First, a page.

Spontaneous alternation behavior (SAB) describes the tendency of animals to alternate their turn direction in consecutive turns. SAB, dissimilar from other mnestic tasks, does not require any prior training or reinforcement. Due to its close correlation to the development and function of hippocampus in mice, it is thought to reflect a type of memory. Adult zebrafish possess a hippocampus-like structure utilizing the same neurotransmitters as in human brains, and have thus been used to study memory. In the current study we established SAB in zebrafish larvae at 6 days post fertilization using a custom made forced-turn maze with a rate of 57%. Our demonstration of SAB's presence in larval zebrafish at a very early developmental stage not only provides evidence for early cognition in this species but suggests its future use as a high-throughput model for mnestic studies.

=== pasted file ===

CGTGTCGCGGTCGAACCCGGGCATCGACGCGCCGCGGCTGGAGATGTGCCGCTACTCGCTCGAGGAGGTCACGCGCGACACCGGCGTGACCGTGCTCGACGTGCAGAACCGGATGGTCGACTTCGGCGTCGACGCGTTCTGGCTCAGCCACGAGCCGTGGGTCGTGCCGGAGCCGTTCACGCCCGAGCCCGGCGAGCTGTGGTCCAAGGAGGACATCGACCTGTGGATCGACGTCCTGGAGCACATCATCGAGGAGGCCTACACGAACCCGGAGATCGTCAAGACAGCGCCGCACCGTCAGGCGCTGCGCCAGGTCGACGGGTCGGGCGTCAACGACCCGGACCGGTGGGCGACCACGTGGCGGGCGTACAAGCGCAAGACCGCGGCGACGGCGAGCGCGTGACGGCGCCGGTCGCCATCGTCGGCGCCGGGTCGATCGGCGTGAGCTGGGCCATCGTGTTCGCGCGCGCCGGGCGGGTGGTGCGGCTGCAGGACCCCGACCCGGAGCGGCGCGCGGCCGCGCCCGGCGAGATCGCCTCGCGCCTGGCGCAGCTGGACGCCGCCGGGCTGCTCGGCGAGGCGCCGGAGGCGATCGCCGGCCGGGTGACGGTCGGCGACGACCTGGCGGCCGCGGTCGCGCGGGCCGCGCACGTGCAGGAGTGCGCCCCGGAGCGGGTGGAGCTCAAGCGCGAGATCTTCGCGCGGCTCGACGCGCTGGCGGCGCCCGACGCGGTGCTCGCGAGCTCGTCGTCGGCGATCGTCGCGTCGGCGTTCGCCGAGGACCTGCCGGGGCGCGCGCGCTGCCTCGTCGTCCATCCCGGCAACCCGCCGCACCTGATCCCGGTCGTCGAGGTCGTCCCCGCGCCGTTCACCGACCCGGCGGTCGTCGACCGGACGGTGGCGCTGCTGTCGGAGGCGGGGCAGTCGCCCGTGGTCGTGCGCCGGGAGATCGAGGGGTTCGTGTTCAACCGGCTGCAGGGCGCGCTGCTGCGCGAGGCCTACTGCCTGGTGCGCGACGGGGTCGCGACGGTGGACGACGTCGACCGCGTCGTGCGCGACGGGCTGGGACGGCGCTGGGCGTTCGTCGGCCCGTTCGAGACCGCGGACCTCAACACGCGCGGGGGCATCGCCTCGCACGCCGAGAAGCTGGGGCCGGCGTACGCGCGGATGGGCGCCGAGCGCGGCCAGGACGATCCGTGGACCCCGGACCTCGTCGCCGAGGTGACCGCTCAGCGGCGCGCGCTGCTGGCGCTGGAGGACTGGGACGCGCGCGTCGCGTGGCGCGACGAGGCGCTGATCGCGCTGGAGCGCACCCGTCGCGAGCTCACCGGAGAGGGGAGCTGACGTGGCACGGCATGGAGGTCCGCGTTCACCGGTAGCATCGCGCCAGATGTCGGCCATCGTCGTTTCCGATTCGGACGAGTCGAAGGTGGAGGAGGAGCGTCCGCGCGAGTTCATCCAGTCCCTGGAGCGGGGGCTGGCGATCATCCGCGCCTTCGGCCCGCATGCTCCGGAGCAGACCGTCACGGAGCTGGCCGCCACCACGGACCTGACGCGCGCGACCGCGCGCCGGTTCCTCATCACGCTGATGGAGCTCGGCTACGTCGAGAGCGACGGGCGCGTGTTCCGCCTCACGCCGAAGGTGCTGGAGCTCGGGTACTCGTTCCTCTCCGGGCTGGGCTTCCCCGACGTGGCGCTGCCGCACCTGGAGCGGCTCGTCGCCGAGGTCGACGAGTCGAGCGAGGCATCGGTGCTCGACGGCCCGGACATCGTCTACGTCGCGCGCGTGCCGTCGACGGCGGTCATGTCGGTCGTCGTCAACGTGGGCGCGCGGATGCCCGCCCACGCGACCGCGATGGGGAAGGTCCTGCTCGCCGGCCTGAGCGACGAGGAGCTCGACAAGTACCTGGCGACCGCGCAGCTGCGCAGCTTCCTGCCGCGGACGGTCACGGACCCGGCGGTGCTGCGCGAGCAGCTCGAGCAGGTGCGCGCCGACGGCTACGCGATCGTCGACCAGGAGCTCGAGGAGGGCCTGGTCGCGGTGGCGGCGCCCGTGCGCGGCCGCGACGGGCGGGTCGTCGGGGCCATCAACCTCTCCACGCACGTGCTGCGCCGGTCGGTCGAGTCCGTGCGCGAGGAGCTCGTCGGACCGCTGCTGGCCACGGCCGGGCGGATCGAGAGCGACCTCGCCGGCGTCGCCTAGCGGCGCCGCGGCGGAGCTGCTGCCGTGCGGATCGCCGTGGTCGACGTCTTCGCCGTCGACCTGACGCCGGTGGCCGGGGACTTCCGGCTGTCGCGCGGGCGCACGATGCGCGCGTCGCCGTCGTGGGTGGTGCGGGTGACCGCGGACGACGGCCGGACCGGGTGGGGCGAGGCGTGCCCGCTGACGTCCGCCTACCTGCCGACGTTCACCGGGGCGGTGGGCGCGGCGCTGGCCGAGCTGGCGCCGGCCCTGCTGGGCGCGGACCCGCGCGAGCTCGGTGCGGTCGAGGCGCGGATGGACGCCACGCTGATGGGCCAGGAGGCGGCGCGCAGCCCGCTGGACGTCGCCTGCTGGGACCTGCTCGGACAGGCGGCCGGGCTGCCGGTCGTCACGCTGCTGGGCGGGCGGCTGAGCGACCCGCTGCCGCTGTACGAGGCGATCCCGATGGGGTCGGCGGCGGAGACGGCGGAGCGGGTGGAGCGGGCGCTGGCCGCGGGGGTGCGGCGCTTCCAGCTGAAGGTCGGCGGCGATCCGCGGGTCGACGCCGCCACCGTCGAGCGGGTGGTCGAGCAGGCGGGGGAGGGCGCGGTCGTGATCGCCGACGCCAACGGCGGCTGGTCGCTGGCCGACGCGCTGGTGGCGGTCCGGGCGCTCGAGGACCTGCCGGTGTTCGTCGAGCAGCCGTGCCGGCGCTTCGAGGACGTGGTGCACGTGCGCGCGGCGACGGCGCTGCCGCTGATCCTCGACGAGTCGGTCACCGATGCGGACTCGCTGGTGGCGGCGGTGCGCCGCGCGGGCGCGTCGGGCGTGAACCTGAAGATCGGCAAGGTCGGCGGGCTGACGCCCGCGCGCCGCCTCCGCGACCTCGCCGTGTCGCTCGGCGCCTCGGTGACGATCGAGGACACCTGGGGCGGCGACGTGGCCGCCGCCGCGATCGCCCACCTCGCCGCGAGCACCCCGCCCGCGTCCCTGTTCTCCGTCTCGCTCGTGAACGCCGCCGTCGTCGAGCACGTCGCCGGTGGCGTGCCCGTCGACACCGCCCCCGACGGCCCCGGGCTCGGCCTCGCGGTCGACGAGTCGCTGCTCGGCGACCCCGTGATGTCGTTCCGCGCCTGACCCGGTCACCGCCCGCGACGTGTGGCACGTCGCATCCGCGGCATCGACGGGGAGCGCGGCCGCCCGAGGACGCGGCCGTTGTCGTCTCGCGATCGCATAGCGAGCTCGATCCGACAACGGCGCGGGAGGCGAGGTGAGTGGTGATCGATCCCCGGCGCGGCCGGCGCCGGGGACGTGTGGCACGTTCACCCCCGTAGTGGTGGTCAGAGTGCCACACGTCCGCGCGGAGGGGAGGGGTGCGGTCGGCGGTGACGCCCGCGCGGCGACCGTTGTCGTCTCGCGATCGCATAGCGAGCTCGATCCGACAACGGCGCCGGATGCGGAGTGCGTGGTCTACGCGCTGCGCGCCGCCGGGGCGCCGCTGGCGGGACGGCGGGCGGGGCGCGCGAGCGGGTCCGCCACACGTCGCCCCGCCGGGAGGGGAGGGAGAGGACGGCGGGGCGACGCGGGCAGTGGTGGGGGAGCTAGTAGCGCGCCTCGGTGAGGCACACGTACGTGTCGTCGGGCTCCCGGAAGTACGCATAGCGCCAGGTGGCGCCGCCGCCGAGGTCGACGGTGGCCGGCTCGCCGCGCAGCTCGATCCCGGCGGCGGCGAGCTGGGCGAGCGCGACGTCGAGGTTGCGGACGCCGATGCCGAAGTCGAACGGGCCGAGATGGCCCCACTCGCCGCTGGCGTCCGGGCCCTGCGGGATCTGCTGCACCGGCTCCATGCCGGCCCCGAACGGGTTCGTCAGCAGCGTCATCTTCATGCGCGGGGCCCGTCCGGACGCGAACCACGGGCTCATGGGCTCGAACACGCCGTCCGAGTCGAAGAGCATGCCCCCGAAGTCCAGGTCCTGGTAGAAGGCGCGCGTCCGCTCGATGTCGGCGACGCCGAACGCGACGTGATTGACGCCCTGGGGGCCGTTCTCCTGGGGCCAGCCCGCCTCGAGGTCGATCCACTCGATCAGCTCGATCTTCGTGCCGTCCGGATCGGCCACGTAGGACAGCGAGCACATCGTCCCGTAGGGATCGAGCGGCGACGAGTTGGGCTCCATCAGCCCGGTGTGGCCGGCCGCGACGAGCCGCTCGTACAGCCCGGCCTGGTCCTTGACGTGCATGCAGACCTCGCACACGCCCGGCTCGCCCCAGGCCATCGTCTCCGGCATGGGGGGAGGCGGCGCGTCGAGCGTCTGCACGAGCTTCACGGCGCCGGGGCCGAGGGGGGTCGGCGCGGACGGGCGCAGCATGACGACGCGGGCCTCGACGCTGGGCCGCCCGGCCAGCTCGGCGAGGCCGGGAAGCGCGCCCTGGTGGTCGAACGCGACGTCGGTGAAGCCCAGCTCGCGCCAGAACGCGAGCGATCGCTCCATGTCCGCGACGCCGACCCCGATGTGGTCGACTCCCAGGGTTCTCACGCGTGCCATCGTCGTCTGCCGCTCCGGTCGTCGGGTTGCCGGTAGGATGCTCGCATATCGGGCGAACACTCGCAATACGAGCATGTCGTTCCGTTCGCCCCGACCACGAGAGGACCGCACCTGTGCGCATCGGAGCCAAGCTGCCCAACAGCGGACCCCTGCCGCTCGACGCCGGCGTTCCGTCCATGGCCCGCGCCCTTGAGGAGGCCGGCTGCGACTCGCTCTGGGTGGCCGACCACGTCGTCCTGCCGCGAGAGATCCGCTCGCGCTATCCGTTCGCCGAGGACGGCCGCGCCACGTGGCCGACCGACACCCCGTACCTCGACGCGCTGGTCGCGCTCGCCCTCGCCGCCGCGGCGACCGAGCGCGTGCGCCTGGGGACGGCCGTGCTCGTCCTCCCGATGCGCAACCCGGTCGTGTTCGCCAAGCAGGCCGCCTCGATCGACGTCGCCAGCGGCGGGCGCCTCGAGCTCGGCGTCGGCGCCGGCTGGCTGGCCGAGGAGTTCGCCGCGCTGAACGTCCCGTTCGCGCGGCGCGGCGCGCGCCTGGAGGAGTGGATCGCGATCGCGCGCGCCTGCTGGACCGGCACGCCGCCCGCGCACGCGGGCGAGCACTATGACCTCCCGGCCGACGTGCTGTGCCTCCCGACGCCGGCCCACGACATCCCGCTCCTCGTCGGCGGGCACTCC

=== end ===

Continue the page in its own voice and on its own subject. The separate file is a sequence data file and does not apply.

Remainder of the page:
- Received September 6, 2016.
- Accepted October 25, 2016.
- © 2016. Published by The Company of Biologists Ltd